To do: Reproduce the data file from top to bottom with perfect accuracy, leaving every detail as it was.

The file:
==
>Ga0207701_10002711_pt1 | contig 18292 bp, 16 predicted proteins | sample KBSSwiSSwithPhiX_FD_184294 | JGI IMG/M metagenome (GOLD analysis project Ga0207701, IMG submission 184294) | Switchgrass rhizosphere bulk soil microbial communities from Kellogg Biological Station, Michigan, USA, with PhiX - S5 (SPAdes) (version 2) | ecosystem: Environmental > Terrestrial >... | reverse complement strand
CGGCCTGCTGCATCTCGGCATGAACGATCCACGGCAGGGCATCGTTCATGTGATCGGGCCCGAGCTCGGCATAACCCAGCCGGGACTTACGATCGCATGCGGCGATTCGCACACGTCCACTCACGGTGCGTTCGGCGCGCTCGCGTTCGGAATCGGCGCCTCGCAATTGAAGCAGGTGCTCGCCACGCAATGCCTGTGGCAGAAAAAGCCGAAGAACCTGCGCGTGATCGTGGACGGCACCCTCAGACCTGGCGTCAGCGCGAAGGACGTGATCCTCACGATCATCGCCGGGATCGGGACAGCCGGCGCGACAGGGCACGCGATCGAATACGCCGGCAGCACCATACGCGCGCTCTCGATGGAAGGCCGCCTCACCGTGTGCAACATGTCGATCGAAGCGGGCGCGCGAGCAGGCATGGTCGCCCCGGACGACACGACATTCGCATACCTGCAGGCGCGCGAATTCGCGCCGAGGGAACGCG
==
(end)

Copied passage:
>Ga0207701_10002711_pt1 | contig 18292 bp, 16 predicted proteins | sample KBSSwiSSwithPhiX_FD_184294 | JGI IMG/M metagenome (GOLD analysis project Ga0207701, IMG submission 184294) | Switchgrass rhizosphere bulk soil microbial communities from Kellogg Biological Station, Michigan, USA, with PhiX - S5 (SPAdes) (version 2) | ecosystem: Environmental > Terrestrial >... | reverse complement strand
CGGCCTGCTGCATCTCGGCATGAACGATCCACGGCAGGGCATCGTTCATGTGATCGGGCCCGAGCTCGGCATAACCCAGCCGGGACTTACGATCGCATGCGGCGATTCGCACACGTCCACTCACGGTGCGTTCGGCGCGCTCGCGTTCGGAATCGGCGCCTCGCAATTGAAGCAGGTGCTCGCCACGCAATGCCTGTGGCAGAAAAAGCCGAAGAACCTGCGCGTGATCGTGGACGGCACCCTCAGACCTGGCGTCAGCGCGAAGGACGTGATCCTCACGATCATCGCCGGGATCGGGACAGCCGGCGCGACAGGGCACGCGATCGAATACGCCGGCAGCACCATACGCGCGCTCTCGATGGAAGGCCGCCTCACCGTGTGCAACATGTCGATCGAAGCGGGCGCGCGAGCAGGCATGGTCGCCCCGGACGACACGACATTCGCATACCTGCAGGCGCGCGAATTCGCGCCGAGGGAACGCG